Make us your home page
Instagram

Mavericks' new album is unpredictably awesome

Publicity photo

Publicity photo

First, a confession: I was originally going to use this space to review Atoms for Peace, a side project by Radiohead tripster Thom Yorke and shirtless spaz Flea from the Red Hot Chili Peppers. Their LP is weird, technotic, a music critic's moody paradise.

But as I was listening to that, I was going through my work mail. And when I opened In Time, the first new album from the Mavericks in eight-plus years — man, I love these guys, all parts rock and twang and surf and mariachi and even polka! — I started having serious second thoughts.

Then I heard that near-operatic vocal of Mavs singer Raul Malo, a burly Cubano with wicked seduction skills — and one of the best singers around, no hyperbole, folks — and I changed my mind for good.

Let's have fun instead, okay?

Back in their Grammy-winning mid-'90s heyday, the Mavericks were marketed as a country act thanks to retrofitted smashes What a Crying Shame and O What a Thrill. But trying to corral Malo into one genre is a waste of time and talent. So followup hits included Tijuana horns (Dance the Night Away) and Tejano twirls (All You Ever Do Is Bring Me Down). The band's peak turned out to be a straight-ahead take on weepy Hollies classic The Air That I Breathe.

Malo's restlessness and eclecticism probably cost the band bigger success and a smoother history. But from the sound of the new stuff, the four other guys in the band have come to terms with his wanderlust, as Malo had a hand in writing all 14 tracks, making In Time predictably unpredictable — and one of the very best albums of 2013.

With a husky crooner's flair, Malo could sing your taxes and make you happy that you owed. He belts songs like Babe Ruth swatted hardballs — with confidence, panache and a big-man's grace. Nothing phases him: the swingin' polka Fall Apart, the jitterbug bounce As Long As There's Loving Tonight, the matadorial werewolf prowl Come Unto Me.

Opening cut Back in Your Arms Again is riding music for a Mexican zamboni, with Jerry Dale McFadden's ice-rink organ accented by Eddie Perez's wah-wah guitars. But in a classic Mavericks move (some lover is always leaving or threatening to leave or afraid to leave), Malo delivers his vocal as if he's down, and defeated, on his knees. He pulls the same sly move on Born to Be Blue: torch it up while the rest of the band tries to cheer him up.

Yes, there is an assortment of straight-up low-down ballads: the laconic, harmonica-accented In Another's Arms, the winking cha-cha Amsterdam Moon.

But the album's bravest departure is the eight-minute (Call Me) When You Get to Heaven, which takes the art of longing to epic levels. At one darkly comic point, the gospel-raised McCrary Sisters show up to answer the protagonist's plea, or maybe welcome him through the Pearly Gates. Malo's vocal is contained — until it isn't, and the finale becomes a sultry holler of lost souls. On the finest albums of their career, the Mavericks make kicking the bucket sound like a sweet ride. Let's see Atoms for Peace do that.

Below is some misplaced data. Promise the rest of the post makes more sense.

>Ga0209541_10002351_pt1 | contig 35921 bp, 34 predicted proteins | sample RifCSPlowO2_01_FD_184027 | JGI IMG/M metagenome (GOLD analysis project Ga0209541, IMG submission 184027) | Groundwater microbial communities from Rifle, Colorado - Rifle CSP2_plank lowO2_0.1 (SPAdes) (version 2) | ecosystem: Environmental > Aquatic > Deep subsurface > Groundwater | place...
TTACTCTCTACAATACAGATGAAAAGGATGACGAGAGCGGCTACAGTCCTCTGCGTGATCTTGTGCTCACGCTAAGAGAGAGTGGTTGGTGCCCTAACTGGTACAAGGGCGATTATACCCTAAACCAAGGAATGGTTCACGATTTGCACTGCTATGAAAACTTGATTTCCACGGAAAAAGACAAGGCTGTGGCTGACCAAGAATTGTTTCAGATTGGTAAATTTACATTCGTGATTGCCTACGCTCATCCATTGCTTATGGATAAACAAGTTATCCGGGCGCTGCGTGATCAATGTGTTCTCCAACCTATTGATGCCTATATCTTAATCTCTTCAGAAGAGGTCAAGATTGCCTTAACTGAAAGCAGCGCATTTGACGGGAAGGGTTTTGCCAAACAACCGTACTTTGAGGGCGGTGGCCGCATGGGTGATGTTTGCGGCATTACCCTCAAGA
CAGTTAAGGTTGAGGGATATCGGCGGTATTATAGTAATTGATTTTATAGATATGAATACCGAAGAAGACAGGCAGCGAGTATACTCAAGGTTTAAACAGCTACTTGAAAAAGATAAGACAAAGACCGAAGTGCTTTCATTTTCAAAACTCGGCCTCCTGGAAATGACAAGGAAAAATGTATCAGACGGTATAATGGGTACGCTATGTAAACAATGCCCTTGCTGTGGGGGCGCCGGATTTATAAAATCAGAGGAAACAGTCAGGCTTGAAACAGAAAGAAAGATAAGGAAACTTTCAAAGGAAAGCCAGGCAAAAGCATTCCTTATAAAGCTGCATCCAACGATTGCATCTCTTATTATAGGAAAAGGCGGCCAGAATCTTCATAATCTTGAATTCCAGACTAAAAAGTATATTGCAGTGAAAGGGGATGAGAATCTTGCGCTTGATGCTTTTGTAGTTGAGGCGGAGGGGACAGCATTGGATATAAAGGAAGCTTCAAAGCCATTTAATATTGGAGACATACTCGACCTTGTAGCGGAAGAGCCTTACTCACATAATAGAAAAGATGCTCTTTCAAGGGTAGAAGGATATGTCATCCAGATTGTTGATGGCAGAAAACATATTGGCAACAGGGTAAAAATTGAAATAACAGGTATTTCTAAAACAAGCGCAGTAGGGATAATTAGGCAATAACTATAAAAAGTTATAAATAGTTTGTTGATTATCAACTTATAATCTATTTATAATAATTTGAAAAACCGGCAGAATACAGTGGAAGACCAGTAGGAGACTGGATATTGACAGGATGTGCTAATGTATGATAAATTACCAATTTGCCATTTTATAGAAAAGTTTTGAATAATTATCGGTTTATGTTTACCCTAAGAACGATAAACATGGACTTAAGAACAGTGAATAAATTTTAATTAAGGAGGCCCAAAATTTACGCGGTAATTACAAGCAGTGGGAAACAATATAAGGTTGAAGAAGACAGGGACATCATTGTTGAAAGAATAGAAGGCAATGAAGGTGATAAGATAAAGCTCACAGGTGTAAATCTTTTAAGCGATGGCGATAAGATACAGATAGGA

Sean Daly can be reached at sdaly@tampabay.com. Follow @seandalypoplife on Twitter.

.review

The Mavericks, In Time

(Big Machine)

GRADE: A

Mavericks' new album is unpredictably awesome 02/28/13 [Last modified: Thursday, February 28, 2013 5:57pm]
Photo reprints | Article reprints

© 2017 Tampa Bay Times

    

Join the discussion: Click to view comments, add yours

Loading...
  1. After last year's drug-related deaths, Tampa's Sunset Music Festival says it's stepping up safety, security

    Public Safety

    TAMPA — Alex Haynes worked three jobs. He had a fiance and an infant son. He owned his own home in Melbourne. Last summer, the 22-year-old attended the Sunset Musical Festival at Raymond James Stadium.

    He left in an ambulance.

    Last year’s Sunset Music Festival was marked by dozens of medical emergencies.
  2. The last farmer of Florida's prized Zellwood corn is thinking of packing it in

    Consumer

    MOUNT DORA — Hank Scott steps out of his pickup between the long rows and snaps off an ear that grows about bellybutton-high on the forehead-high stalks.

    Hank Scott, co-owner of Long and Scott Farms, shucks an ear of corn on the farm in Mount Dora, Fla., on Wednesday, May 10, 2017. The farm specializes in Scott's Zellwood Triple-Sweet Gourmet Corn. LOREN ELLIOTT   |   Times
  3. Pain does not exist in the Karate 3 soundtrack ... does it?!?

    Blogs

    Should the Karate Kid series have stopped at the original? Probably, but if we didn't have Karate Kid 3 would will still have the lost song Listen To Her Heart by the Little River Band?

  4. Bar review: The Landing at Jannus in St. Petersburg

    Bars & Spirits

    I've spent many evenings in St. Pete's Jannus Live courtyard, enjoying one of the best open-air venues in the Tampa Bay area. It's where I saw my first concert in Florida: Toadies, on the Rubberneck tour sometime in the mid '90s.

    The drinks at the Landing at Jannus in St. Petersburg are about as cheap as you’ll find at any other regular downtown bar, a nice surprise.
  5. Local craft beer of the week: Two Henrys Belleview-Biltmore Blueberry Vanilla Wheat

    Bars & Spirits

    Two Henrys Brewing Company is a unique entity in the Tampa Bay brewing scene, due to both its status as the only brewery in Plant City, as well as its location on a 27-acre working farm, which also includes a winery.

    Photo by Justin Grant